It's all in the lips

Of course not all boids are nocturnal, many are diurnal like Corallus caninus still contain the heat pits. These snakes grab small mammals and birds from tree limbs and it is thought that the heat pits help guide the snakes in their strike. This heat seeking ability would be quite beneficial to a snake that is given only one chance to get it right.

The other group, the pit vipers, have concentrated their supralabial pits into only two super sensitive heat pits and unlike those of the boids, these pits have the ability to actually give a heat image to the brain, so now instead of heat seeking we have heat seeing.

No those are not four nostrils

The pits are comprised of a double chamber divided by a membrane and positioned against a prominenet cavity in the maxillary bones. The pit membrane itself is comprised of a double sheet of epidermis, separated by connective tissue, tiny blood vessels, and free nerve endings from the trigeminal nerve. There is a small pore in front of the eye that connects the inner pit chamber with outer air leaving the outer pit chamber to form the visible pit on the snake's face. These pits are easily mistaken for nostrils thus making the snakes look like they have four instead of two nostrils.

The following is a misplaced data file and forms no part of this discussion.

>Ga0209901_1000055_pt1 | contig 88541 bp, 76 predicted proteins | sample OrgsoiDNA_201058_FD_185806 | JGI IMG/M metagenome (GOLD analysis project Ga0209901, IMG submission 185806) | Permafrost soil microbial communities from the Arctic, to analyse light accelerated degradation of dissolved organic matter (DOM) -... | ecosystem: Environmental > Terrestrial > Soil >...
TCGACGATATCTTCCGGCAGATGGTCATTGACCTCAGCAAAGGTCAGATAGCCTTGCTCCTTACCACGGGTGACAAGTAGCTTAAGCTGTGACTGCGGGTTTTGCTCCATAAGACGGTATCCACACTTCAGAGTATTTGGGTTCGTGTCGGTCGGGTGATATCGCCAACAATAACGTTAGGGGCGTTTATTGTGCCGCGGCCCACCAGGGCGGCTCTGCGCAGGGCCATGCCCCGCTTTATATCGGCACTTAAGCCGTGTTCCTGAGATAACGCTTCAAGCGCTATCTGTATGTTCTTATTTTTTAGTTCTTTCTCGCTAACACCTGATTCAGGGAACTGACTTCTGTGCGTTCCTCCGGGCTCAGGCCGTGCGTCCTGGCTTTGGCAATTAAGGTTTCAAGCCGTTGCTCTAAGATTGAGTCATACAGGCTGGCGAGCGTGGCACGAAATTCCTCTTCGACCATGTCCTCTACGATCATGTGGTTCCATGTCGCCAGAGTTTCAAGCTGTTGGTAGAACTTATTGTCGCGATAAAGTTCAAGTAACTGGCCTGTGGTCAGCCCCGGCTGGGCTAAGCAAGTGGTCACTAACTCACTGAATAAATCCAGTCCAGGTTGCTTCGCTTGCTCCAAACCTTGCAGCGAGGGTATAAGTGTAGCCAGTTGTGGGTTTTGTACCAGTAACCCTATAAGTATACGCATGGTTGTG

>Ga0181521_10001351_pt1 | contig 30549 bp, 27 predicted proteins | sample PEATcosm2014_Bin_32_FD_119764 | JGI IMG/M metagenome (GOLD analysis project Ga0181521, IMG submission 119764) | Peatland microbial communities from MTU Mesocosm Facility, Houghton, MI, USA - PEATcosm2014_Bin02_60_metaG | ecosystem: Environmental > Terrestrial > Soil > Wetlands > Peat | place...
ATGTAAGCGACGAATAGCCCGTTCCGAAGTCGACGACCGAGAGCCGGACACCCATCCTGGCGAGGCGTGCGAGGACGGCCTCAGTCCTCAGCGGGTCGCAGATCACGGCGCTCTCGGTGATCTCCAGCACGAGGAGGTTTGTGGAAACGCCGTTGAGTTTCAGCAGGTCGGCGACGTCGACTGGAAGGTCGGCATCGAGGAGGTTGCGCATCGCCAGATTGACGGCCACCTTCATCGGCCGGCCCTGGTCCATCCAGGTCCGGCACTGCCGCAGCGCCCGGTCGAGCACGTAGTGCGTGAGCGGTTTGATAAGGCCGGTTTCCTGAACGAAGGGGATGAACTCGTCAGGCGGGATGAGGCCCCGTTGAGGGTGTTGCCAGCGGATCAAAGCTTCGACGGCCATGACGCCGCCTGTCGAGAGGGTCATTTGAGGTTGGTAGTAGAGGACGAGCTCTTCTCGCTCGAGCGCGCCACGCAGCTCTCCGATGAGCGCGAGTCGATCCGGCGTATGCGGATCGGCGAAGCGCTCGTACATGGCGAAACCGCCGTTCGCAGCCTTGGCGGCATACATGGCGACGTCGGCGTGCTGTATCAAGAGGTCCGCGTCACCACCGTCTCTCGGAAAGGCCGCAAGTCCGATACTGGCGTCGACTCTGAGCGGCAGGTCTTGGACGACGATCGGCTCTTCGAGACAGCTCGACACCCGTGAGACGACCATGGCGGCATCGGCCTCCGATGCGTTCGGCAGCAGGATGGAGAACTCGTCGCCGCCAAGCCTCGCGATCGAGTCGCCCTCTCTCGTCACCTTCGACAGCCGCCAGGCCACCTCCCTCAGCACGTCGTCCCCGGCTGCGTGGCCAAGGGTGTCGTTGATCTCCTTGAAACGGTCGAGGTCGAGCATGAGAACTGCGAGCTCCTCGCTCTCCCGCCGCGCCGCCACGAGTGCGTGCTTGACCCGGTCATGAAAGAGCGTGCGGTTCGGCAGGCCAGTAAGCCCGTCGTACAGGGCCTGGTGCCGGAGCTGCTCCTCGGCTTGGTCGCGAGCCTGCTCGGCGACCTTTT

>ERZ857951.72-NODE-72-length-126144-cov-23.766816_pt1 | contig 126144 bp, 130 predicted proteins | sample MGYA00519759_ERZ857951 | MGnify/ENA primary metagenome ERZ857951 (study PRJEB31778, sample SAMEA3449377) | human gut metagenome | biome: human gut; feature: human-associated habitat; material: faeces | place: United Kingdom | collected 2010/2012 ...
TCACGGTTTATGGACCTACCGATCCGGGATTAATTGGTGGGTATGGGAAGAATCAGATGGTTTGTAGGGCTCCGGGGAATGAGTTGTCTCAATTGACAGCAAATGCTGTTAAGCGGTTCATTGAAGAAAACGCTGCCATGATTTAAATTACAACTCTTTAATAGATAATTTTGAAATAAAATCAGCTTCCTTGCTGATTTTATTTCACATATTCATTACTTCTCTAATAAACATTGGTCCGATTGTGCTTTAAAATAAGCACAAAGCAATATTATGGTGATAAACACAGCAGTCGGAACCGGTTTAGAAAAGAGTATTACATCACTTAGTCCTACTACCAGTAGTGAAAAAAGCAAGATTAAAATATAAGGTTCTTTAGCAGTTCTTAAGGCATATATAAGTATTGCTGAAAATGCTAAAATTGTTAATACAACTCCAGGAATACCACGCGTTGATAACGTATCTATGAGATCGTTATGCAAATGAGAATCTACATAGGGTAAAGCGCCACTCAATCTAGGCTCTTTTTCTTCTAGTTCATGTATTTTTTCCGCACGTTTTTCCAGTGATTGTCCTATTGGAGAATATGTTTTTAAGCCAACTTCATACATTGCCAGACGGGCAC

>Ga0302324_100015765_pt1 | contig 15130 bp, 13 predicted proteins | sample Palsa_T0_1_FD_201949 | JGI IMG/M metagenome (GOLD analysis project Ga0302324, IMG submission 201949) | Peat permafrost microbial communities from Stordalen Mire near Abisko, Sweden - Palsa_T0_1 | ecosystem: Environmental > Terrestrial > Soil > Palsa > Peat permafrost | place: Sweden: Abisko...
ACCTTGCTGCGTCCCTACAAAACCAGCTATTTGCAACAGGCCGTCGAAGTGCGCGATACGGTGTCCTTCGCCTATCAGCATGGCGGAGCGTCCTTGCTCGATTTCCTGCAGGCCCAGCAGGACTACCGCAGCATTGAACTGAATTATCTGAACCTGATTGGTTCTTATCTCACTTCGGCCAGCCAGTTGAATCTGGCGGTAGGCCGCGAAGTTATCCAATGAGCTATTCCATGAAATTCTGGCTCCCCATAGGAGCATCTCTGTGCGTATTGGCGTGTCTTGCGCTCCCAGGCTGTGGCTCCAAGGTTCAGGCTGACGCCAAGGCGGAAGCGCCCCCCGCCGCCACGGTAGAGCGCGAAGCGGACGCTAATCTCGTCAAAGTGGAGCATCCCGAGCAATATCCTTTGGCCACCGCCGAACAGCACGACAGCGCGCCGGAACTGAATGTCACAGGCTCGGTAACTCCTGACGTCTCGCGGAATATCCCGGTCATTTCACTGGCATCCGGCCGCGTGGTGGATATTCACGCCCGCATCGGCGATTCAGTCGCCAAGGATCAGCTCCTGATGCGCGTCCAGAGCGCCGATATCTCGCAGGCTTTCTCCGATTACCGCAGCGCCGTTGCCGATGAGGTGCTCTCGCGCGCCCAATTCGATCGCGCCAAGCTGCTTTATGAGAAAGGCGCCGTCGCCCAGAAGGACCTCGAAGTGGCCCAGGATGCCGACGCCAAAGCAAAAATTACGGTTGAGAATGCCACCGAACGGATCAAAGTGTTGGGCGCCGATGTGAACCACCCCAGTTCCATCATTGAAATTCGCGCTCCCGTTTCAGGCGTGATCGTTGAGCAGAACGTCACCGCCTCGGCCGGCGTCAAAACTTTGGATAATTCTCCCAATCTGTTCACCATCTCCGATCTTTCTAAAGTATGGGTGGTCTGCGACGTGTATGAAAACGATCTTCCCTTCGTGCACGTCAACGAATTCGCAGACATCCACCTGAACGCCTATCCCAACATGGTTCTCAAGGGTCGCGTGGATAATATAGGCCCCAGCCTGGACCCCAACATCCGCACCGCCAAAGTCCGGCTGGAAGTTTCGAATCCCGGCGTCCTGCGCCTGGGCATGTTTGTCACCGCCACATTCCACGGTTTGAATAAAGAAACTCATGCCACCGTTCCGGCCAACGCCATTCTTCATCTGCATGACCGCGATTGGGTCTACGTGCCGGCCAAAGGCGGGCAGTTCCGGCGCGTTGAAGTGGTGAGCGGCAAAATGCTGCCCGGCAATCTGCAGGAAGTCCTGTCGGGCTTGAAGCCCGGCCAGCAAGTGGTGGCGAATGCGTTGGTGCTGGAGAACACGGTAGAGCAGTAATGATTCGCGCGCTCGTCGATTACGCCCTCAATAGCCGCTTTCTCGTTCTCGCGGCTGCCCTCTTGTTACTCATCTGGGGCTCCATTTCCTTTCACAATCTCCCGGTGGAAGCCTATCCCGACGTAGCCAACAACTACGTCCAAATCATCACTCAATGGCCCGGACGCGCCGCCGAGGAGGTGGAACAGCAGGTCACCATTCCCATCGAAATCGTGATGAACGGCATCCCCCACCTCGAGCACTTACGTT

The heat seeing ability of the pits allows pit vipers to hunt their prey in the complete darkness of a moonless night or in the hole of the prey. These pits are so sensitive that a blinded pit viper can sense a mouse that is a mere 100 warmer than the surrounding air from 70cm away. With such a powerful (almost science fiction like) ability it was quickly accepted that these crotalines used their pits for hunting. While this is no doubt true other findings have shown that the pits might serve another function entirely, for that of defense (As mentioned in Snakes: The Evolution of Mystery in Nature, by Harry W. Greene, p. 254-255). It is believed that with the increased parental attention crotalids showed towards their young combined with their rather static defenses, the pits would have been used to help evaluate and track potential threats in their environment.

The chances are quite likely that the pits in crotalids were used for all of the above. Nature rarely gives something only one use.

With senses that range from ordinary (sight) to extraordinary (The Predator like heat seeing) is it a wonder why snakes have come to dominate so many terrestrial habitats?